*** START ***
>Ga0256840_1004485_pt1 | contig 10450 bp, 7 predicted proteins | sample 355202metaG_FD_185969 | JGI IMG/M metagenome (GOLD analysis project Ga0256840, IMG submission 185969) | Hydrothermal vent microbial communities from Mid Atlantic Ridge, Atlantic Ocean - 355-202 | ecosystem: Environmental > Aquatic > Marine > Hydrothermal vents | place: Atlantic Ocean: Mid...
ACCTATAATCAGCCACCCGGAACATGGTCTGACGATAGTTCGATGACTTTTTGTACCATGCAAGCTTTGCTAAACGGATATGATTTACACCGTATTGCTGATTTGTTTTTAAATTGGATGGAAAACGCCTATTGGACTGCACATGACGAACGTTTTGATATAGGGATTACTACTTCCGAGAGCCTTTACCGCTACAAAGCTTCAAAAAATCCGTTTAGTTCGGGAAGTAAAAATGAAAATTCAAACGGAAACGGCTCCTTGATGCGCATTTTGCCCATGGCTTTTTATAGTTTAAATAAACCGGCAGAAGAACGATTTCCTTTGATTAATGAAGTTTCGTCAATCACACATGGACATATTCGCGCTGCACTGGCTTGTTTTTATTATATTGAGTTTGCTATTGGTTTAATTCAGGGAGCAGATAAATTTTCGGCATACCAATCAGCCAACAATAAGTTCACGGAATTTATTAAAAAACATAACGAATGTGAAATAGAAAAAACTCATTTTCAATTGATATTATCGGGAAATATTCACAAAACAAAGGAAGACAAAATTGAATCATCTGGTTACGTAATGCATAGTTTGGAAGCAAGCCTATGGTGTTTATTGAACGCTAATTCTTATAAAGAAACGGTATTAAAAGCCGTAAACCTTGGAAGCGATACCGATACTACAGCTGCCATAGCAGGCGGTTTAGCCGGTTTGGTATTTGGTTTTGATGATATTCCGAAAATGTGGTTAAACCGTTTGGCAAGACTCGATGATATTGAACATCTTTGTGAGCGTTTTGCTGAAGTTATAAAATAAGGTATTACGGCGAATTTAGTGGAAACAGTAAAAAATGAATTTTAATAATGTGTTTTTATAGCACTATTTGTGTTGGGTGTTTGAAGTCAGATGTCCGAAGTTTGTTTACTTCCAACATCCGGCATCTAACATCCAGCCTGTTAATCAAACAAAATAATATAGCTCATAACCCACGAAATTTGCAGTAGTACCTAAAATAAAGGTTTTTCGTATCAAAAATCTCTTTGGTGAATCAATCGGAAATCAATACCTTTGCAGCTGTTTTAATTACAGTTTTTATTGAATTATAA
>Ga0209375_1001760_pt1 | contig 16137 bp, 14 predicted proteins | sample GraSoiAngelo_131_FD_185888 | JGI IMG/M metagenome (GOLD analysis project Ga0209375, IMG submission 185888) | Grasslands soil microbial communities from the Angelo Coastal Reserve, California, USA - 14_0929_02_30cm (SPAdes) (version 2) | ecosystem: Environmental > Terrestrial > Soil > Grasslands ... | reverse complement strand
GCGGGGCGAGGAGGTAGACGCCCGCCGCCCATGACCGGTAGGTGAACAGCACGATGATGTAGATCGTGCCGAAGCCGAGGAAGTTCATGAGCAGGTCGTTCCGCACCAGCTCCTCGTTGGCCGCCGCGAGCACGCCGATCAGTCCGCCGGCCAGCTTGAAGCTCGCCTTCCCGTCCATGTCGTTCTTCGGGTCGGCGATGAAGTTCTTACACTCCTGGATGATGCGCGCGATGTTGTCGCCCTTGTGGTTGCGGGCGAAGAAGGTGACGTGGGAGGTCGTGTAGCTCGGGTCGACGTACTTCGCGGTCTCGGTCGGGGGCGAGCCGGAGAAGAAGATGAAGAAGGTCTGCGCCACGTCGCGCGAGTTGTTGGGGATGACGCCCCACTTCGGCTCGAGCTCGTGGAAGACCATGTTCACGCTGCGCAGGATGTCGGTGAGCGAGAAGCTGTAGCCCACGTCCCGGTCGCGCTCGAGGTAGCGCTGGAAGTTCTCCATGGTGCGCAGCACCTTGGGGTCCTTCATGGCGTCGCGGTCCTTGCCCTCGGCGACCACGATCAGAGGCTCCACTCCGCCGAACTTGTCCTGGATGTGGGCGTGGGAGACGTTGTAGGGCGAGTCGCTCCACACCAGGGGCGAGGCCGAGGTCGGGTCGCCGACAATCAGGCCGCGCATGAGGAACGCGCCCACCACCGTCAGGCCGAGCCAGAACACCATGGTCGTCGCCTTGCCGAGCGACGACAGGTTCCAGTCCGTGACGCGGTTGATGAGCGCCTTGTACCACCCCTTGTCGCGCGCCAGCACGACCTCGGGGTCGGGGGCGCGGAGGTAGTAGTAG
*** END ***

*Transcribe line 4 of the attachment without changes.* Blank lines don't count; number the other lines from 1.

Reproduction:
GCGGGGCGAGGAGGTAGACGCCCGCCGCCCATGACCGGTAGGTGAACAGCACGATGATGTAGATCGTGCCGAAGCCGAGGAAGTTCATGAGCAGGTCGTTCCGCACCAGCTCCTCGTTGGCCGCCGCGAGCACGCCGATCAGTCCGCCGGCCAGCTTGAAGCTCGCCTTCCCGTCCATGTCGTTCTTCGGGTCGGCGATGAAGTTCTTACACTCCTGGATGATGCGCGCGATGTTGTCGCCCTTGTGGTTGCGGGCGAAGAAGGTGACGTGGGAGGTCGTGTAGCTCGGGTCGACGTACTTCGCGGTCTCGGTCGGGGGCGAGCCGGAGAAGAAGATGAAGAAGGTCTGCGCCACGTCGCGCGAGTTGTTGGGGATGACGCCCCACTTCGGCTCGAGCTCGTGGAAGACCATGTTCACGCTGCGCAGGATGTCGGTGAGCGAGAAGCTGTAGCCCACGTCCCGGTCGCGCTCGAGGTAGCGCTGGAAGTTCTCCATGGTGCGCAGCACCTTGGGGTCCTTCATGGCGTCGCGGTCCTTGCCCTCGGCGACCACGATCAGAGGCTCCACTCCGCCGAACTTGTCCTGGATGTGGGCGTGGGAGACGTTGTAGGGCGAGTCGCTCCACACCAGGGGCGAGGCCGAGGTCGGGTCGCCGACAATCAGGCCGCGCATGAGGAACGCGCCCACCACCGTCAGGCCGAGCCAGAACACCATGGTCGTCGCCTTGCCGAGCGACGACAGGTTCCAGTCCGTGACGCGGTTGATGAGCGCCTTGTACCACCCCTTGTCGCGCGCCAGCACGACCTCGGGGTCGGGGGCGCGGAGGTAGTAGTAG